China is at least a decade away from allowing same-sex marriages, with the current priorities on introducing anti-discrimination laws, letting LGBT+ groups raise awareness without fear, and banning conversion therapy, LGBT+ campaigners said on Thursday.
Taiwan’s parliament this month legalised same-sex marriage, and more than 360 gay couples married on May 24, after years of debate over marriage equality that has divided the self-ruled and democratic island.
But China, which claims Taiwan as its own sacred territory and has a thriving gay scene in major cities, on Wednesday said that it would not follow Taiwan’s example.
Hu Zhijun, executive director of LGBT+ advocacy PFLAG China in Guangzhou, said this came as no surprise, as he did not expect China to back same-sex marriage during the next decade.
“China’s current social acceptance is still relatively low – there is no broad basis for support – same-sex marriage will not be passed in a short period of time”, he told the Thomson Reuters Foundation.
Socially conservative attitudes prevail across Asia, with Myanmar, Malaysia, and Singapore banning sexual relationships between men, while Indonesia, the world’s largest Muslim-majority country, has seen a spike in LGBT+ raids recently.
Thailand has drafted a civil partnership bill, while Vietnam allows gay marriage ceremonies but couples do not enjoy the same legal protections as heterosexuals.
In China there are no laws against same-sex relations, and there is growing awareness of LGBT+ issues, but the country does not ban conversion therapy, and homosexuality was listed as a mental disorder until 2001.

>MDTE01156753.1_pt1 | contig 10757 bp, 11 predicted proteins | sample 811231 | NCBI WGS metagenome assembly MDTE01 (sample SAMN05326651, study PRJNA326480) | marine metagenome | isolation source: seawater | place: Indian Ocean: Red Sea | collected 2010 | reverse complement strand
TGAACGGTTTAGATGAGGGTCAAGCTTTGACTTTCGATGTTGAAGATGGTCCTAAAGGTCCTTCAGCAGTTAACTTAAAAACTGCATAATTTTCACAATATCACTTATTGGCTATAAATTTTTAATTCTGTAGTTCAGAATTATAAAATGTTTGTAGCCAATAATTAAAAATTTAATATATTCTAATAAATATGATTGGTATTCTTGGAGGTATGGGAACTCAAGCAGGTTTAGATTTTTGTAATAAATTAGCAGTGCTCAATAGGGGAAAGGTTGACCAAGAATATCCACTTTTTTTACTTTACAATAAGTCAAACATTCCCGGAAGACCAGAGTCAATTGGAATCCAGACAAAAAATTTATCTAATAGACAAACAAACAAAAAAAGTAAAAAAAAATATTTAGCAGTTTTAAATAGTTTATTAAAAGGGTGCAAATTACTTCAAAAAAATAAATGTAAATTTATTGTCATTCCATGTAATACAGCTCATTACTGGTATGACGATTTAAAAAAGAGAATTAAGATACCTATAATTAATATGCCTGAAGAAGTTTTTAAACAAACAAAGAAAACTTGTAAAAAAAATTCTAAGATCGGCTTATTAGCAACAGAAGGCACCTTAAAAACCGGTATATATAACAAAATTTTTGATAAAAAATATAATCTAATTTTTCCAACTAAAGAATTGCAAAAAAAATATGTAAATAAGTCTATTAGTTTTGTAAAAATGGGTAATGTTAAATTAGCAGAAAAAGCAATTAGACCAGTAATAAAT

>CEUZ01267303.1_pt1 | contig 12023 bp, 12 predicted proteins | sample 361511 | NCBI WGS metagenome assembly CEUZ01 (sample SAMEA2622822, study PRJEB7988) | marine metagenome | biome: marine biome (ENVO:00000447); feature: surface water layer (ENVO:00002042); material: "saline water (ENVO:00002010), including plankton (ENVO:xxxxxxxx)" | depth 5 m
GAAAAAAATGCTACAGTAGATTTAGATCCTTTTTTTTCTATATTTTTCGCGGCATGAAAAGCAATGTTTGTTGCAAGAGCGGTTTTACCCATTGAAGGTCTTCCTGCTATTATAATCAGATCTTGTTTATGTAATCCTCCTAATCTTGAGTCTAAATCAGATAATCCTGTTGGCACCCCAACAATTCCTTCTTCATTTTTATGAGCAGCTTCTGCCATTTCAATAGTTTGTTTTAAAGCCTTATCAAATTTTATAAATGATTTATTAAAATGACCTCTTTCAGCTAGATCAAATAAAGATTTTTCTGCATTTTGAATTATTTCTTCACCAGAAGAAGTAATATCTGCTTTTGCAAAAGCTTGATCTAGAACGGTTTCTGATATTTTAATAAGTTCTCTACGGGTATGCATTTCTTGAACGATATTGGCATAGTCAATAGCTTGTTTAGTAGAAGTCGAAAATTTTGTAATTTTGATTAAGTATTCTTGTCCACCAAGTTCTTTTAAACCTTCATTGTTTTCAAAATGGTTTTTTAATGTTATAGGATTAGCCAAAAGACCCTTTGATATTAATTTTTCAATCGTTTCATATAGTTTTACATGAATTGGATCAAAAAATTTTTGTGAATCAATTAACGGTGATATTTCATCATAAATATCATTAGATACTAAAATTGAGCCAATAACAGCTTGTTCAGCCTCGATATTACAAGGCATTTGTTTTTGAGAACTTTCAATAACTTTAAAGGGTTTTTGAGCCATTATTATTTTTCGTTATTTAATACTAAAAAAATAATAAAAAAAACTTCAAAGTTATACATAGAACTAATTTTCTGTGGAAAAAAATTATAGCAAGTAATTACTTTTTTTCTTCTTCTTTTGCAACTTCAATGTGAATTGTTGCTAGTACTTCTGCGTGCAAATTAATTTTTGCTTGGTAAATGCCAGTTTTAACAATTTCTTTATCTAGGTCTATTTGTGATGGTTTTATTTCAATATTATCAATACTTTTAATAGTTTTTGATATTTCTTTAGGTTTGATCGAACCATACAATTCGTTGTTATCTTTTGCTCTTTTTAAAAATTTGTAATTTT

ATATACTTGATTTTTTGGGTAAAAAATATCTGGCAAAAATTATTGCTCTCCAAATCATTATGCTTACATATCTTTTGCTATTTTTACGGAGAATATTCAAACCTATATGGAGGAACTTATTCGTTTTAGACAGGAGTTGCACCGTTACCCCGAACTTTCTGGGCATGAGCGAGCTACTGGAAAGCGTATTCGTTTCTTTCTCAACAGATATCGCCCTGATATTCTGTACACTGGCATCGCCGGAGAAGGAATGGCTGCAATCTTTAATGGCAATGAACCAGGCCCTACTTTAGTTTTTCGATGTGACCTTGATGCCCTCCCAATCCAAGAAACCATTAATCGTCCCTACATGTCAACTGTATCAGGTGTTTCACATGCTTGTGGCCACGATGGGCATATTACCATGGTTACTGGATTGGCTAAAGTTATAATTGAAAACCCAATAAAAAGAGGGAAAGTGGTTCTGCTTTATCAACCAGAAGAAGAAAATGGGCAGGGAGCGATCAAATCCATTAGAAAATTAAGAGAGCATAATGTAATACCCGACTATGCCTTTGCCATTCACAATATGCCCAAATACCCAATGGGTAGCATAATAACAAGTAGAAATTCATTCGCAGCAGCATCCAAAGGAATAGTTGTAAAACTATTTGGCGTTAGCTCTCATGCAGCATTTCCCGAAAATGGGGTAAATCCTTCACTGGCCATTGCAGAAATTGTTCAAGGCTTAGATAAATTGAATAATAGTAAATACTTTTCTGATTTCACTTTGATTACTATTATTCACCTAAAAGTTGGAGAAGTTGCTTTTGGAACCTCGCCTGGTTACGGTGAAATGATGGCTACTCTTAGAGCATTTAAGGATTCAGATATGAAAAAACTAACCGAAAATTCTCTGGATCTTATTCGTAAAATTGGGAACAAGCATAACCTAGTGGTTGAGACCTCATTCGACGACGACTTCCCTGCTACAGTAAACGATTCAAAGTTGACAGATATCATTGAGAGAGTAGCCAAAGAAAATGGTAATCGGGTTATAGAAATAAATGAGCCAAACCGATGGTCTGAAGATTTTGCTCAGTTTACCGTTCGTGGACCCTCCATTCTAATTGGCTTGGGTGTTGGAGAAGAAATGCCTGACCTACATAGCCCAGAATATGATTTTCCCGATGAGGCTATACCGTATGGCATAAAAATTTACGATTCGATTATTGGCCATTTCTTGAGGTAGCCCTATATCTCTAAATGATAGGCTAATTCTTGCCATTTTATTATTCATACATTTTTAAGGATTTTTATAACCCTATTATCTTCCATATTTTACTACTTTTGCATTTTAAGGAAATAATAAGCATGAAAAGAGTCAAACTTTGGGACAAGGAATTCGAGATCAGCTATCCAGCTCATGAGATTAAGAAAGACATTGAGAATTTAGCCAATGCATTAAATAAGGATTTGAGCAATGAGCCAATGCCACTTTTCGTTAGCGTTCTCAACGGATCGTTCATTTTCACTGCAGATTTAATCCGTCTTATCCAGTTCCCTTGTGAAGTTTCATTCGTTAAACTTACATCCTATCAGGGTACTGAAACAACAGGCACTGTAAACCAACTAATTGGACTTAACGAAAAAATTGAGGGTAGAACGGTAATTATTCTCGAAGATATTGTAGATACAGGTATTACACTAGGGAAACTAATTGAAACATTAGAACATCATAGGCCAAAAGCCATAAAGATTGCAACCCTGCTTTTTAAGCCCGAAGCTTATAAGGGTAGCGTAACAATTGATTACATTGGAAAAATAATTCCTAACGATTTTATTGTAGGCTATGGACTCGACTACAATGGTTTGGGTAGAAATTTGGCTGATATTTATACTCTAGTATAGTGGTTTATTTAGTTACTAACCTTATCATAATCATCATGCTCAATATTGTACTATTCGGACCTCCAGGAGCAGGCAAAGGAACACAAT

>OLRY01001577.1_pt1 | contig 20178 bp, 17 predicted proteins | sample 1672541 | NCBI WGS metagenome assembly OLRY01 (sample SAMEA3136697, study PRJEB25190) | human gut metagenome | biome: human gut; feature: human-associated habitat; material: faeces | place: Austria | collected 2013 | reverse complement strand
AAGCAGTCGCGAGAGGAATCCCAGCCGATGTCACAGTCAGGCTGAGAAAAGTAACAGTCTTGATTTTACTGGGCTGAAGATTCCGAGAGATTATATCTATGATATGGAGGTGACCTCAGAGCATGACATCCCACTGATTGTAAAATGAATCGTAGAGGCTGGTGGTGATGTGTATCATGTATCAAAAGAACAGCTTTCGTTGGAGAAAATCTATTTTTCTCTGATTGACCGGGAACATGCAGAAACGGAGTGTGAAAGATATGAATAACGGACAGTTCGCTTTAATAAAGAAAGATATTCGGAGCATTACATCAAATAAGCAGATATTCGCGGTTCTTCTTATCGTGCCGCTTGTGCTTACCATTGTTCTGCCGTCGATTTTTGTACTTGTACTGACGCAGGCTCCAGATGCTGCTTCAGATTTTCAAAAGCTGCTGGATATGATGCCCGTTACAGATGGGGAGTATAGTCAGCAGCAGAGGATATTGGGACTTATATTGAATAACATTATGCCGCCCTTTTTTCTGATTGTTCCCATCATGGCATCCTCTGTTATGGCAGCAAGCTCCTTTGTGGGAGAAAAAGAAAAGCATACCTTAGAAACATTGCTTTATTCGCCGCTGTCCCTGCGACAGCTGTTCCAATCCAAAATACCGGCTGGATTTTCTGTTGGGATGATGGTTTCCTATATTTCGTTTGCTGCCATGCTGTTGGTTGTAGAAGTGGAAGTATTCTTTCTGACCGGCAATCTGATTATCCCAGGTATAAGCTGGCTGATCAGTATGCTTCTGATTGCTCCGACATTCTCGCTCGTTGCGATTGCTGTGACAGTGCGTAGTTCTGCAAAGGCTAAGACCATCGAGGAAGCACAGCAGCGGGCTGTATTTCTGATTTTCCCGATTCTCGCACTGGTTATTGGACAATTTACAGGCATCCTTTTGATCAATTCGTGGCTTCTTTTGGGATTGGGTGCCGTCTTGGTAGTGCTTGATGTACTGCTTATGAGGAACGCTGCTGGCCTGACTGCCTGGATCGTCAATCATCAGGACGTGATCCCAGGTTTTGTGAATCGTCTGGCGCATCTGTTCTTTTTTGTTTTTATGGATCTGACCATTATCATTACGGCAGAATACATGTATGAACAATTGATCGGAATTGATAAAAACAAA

Doriane Lau, researcher at Amnesty International in Hong Kong, said LGBT+ communities in China had little rights protection.
“There is no law banning discrimination on grounds of sexuality and gender identities”, she said.
“Conversion therapy is still commonplace. Many psychology and psychiatry textbooks still identify being LGBT as an illness that can be ‘cured’ “.
While domestic LGBT+ groups are trying to raise awareness and work with the government, the space for them has shrunk, Lau said, with large-scale LGBT events called off and high school rainbow activities banned.
Yanzi Peng, a director at LGBT Rights Advocacy China, said institutional discrimination against LGBT+ people – through marriage laws, education policy, and media censorship – had shaped a negative attitude among LGBT+ people in China.
For political reasons, Beijing did not want to be seen as following Taiwan’s lead, said Phil Robertson, deputy director for Asia at Human Rights Watch.
“While China tolerates same sex relations, it certainly does not promote LGBT rights, and sadly, does very little to counter the types of economic and social discrimination that LGBT people face on a daily basis”, he added.
-Michael Taylor, Thomson Reuters Foundation